Browsing the shelves at your local comic haunt can be incredibly soothing, and although you may not be able to stop yourself from picking up an issue or two, sometimes it’s enough just to admire the sometimes stunning covers that don our favourite titles.
This week for ‘Back Issues’, I’ll be discussing the power of an intriguing cover and the elevated expectations it creates for the issue as a whole.
Bucky Barnes: The Winter Solider #9
Although many covers for the Bucky Barnes: The Winter Soldier series have been unusually beautiful, this one in particular really stood out to me. Drawn by Michael Del Mundo, this is the type of cover that stops me in my tracks in the aisle and, even though I hadn’t read the previous eight issues, it was one of those comics that you just had to have, regardless of the quality of the story or inside art.
Fortunately for me, the style inside is truly stunning; drawn by Marco Rudy, it’s by far the most gorgeous art I’ve ever seen in a comic book I’ve picked up. It’s so raw and fluid, with splashes of bright water colour in unexpected places, and then thick black lines and dark, inky shapes once you turn the page. In fact, the gorgeous cover that totally drew me in doesn’t even remotely do the inside justice. That being said, the cover itself features a struggling Bucky Barnes as he takes the weight of the world on his shoulders with a delighted Loki sitting pretty on top.
The art perfectly captures Loki’s mischievous nature, as he sits looking down at his handy work while clinging to his staff while Bucky cowers below. This cover certainly did its job of seducing the money right out of my purse and I was happy when I realised the quality of my purchase.
The Umbrella Academy #4
Created by Gerard Way and Gabriel Bá, I first heard of The Umbrella Academy when I was deep into the My Chemical Romance phase that towered over my awkward teenage years. Before they were released I knew that no matter how bad the story or the art, I was going to buy each and every one as, after all, that’s what a good little obsessed fan does.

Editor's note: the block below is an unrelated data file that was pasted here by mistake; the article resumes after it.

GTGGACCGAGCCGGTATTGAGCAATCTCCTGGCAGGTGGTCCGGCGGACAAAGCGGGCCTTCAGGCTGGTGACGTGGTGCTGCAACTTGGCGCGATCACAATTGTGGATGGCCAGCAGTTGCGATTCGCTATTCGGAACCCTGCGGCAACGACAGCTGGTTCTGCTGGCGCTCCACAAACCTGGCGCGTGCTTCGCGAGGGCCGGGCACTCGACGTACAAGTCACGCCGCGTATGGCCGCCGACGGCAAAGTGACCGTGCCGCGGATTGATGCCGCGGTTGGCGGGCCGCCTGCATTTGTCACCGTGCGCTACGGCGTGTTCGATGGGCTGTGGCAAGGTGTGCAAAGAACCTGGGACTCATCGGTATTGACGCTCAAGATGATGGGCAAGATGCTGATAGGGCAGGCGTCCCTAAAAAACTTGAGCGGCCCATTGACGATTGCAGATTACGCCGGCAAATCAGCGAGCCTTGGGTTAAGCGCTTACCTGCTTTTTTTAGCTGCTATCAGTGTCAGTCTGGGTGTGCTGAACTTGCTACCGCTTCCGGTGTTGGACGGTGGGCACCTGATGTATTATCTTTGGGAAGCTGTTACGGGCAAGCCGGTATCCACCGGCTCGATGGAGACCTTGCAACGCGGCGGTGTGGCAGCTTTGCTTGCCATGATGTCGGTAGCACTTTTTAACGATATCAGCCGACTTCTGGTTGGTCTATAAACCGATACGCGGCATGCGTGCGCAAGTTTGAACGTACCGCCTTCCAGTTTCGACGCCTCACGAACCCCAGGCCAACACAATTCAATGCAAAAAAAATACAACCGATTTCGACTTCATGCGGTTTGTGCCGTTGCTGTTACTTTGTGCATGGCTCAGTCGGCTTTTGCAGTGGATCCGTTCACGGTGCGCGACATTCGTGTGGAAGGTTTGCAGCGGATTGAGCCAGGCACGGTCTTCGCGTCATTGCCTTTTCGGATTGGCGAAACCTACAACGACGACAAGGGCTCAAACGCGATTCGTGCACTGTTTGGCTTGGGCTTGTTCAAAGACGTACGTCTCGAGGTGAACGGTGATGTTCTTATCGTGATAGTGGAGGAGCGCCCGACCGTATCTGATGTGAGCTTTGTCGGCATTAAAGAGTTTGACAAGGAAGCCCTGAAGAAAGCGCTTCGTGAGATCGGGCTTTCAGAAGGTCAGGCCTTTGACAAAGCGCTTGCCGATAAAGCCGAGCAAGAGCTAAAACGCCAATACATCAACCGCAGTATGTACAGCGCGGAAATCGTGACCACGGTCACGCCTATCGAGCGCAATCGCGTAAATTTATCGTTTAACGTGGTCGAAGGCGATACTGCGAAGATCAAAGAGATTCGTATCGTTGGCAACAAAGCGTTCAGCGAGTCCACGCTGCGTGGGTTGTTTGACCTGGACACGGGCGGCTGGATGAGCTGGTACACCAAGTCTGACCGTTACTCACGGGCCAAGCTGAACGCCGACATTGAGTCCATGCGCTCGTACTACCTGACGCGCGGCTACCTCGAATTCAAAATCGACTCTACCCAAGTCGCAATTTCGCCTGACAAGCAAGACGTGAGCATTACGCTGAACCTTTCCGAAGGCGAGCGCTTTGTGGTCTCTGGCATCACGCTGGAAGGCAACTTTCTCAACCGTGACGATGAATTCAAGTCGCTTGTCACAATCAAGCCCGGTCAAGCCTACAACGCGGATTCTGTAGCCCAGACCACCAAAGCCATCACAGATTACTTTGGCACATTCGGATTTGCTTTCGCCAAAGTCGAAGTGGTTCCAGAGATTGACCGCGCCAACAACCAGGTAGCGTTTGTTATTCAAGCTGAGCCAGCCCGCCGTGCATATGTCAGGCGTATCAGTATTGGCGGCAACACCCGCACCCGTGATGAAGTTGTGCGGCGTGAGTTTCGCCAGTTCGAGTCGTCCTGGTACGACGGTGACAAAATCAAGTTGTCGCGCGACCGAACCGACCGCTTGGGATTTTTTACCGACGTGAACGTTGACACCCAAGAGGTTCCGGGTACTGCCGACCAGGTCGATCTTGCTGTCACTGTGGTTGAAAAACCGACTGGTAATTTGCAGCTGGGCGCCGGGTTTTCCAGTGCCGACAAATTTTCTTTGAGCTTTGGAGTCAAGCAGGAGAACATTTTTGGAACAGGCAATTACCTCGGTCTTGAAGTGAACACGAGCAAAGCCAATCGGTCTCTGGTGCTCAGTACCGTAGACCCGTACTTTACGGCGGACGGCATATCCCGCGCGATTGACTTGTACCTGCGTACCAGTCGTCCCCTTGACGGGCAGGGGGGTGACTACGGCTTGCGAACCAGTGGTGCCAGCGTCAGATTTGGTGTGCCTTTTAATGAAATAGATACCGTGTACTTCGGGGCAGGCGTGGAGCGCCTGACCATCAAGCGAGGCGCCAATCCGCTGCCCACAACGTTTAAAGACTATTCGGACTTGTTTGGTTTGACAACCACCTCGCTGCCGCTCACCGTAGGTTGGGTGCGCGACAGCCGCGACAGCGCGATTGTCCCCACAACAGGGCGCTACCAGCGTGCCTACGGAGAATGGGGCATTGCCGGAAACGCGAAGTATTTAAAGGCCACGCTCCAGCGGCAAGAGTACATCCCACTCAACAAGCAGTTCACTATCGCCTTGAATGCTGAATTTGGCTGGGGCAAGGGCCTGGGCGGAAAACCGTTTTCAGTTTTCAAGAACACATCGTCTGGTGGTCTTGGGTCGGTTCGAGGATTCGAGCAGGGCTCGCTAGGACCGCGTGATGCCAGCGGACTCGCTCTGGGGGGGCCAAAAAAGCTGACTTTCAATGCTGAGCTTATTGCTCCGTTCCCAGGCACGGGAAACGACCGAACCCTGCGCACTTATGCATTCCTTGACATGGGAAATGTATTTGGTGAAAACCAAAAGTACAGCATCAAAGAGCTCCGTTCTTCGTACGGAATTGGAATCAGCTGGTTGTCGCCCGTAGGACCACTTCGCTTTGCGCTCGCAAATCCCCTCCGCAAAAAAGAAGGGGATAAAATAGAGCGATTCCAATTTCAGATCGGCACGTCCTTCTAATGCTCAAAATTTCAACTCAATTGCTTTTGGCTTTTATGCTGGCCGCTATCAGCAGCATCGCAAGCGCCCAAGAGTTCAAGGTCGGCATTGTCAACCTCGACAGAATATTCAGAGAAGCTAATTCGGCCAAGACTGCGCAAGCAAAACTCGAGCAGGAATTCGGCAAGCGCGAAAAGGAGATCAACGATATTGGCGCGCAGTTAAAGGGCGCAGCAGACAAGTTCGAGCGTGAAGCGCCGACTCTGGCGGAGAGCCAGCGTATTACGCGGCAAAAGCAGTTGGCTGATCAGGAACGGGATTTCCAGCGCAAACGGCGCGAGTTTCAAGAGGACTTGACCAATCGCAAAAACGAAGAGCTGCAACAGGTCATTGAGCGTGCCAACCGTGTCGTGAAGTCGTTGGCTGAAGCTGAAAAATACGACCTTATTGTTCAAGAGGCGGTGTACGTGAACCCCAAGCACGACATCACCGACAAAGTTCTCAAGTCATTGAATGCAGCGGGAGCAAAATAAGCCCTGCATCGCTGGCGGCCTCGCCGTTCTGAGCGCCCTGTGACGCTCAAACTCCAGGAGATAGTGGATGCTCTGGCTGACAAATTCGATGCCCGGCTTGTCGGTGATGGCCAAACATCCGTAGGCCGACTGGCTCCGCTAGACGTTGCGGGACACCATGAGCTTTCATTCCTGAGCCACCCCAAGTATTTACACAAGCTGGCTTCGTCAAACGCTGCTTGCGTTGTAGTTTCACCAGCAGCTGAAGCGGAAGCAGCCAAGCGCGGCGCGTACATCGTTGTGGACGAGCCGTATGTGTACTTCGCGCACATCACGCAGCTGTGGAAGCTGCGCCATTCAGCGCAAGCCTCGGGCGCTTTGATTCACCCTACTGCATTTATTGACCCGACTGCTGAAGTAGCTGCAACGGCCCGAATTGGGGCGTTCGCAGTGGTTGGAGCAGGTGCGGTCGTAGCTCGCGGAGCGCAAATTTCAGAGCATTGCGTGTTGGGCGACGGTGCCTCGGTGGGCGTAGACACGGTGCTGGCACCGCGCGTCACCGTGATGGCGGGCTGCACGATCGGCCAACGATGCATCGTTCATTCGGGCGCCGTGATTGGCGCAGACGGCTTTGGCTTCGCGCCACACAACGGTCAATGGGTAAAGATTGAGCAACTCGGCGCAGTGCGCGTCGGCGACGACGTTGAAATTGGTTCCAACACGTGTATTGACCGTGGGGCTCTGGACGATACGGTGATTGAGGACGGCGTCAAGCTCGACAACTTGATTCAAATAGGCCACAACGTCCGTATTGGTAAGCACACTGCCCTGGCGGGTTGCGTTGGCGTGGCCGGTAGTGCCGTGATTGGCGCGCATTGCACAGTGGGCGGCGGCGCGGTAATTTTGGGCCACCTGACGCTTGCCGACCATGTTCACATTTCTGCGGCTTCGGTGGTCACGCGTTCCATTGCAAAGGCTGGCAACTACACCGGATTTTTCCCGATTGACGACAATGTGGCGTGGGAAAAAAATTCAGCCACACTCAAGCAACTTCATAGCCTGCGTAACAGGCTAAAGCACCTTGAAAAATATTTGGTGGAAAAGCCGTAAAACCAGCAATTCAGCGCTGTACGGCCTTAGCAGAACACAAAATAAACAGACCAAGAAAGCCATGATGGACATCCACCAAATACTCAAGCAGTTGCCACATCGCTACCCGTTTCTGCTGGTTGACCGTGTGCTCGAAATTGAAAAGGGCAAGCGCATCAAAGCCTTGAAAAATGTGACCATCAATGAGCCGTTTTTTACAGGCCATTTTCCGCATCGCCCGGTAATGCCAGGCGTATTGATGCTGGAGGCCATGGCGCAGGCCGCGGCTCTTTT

I was pleasantly surprised to fall straight in love with the cover art, which I thought was unusual, arresting and beautiful. I really liked the quirky story too, so I waited impatiently for every copy of the six-issue special. Although I loved each of the covers in their own way, none caught my attention as much as the fourth issue, featuring the character of Vanya, the white violin.
Strikingly beautiful with shades of black, white, grey and nuclear red, Vanya looks like an ethereal statue with what looks like nerve endings climbing up her pale legs. Drawn by James Jean, probably my favourite aspect of the cover is that she’s playing what looks like nerves, or fine hairs, in the shape of a violin. Gorgeous.
The New Incredible Hulk #377
The bold green and bubble-pop purple colours on this cover are fantastic. Marking the return of the green hulk with a bang, the cover truly does sell itself despite the fact that the Hulk can be seen in silhouette.
It would’ve been easy to have a white background or similar and plant a big, mean and green Hulk centre-stage but this works better somehow.
Drawn by Dale Keown and Tom McLeod, both of whom have long histories of awesome covers, this is definitely one of my all-time favourites, particularly as I don’t usually find any of the Hulk covers that interesting. This one really stands out for me.
The Fables series has had some truly amazing covers, both demonstrating the artisan themes behind the story and the talent in the industry today. They’re the type of covers that you’d love to buy without the text and serial numbers of a comic so that you can display them the way they were meant to be seen; as framed art.
The Fables covers have set the standard for iconic and beautiful covers and over its long and successful run, it consistently came out as the cream of the crop.
Although the comic itself wasn’t that thrilling, nobody could deny that the cover art, drawn by Joao Ruas, is well above par. With a thirteen year run, one would expect the comic has been able to harness the talents of the best of the best through its reputation, and it certainly hasn’t disappointed.
The characters on the cover look both ethereal and romantic, and a little scary. They are so realistic looking while still seeming like they’re behind a veil, concealed from the world, which is a good way to go about it for a story that is, in essence, based on myth and legend and… fairy tales. It’s this kind of tone in the cover art that I appreciate, which you don’t get the chance to experience with the inside art, as it’s a lot less detailed.
Astro City #4
The number 4 seems to be fairly popular in this list, and this cover from the Astro City series deserves pride of place. The cover is fantastic as it focuses on a civilian’s reaction to the super powered being above him. This is something the Astro City series is great for in that it shows the perspective of the normal humans surrounding these godly people flying above them.
That’s something that I don’t see that often in other comic series or indeed on other covers. I particularly liked this one as it seems to be painted with some gorgeous muted metallic colours that make the picture seem so real.
The series has some really stunning variant covers as well, but I have to say these poignant snippets of life portrayed on the cover give me great expectations as to what is to come inside.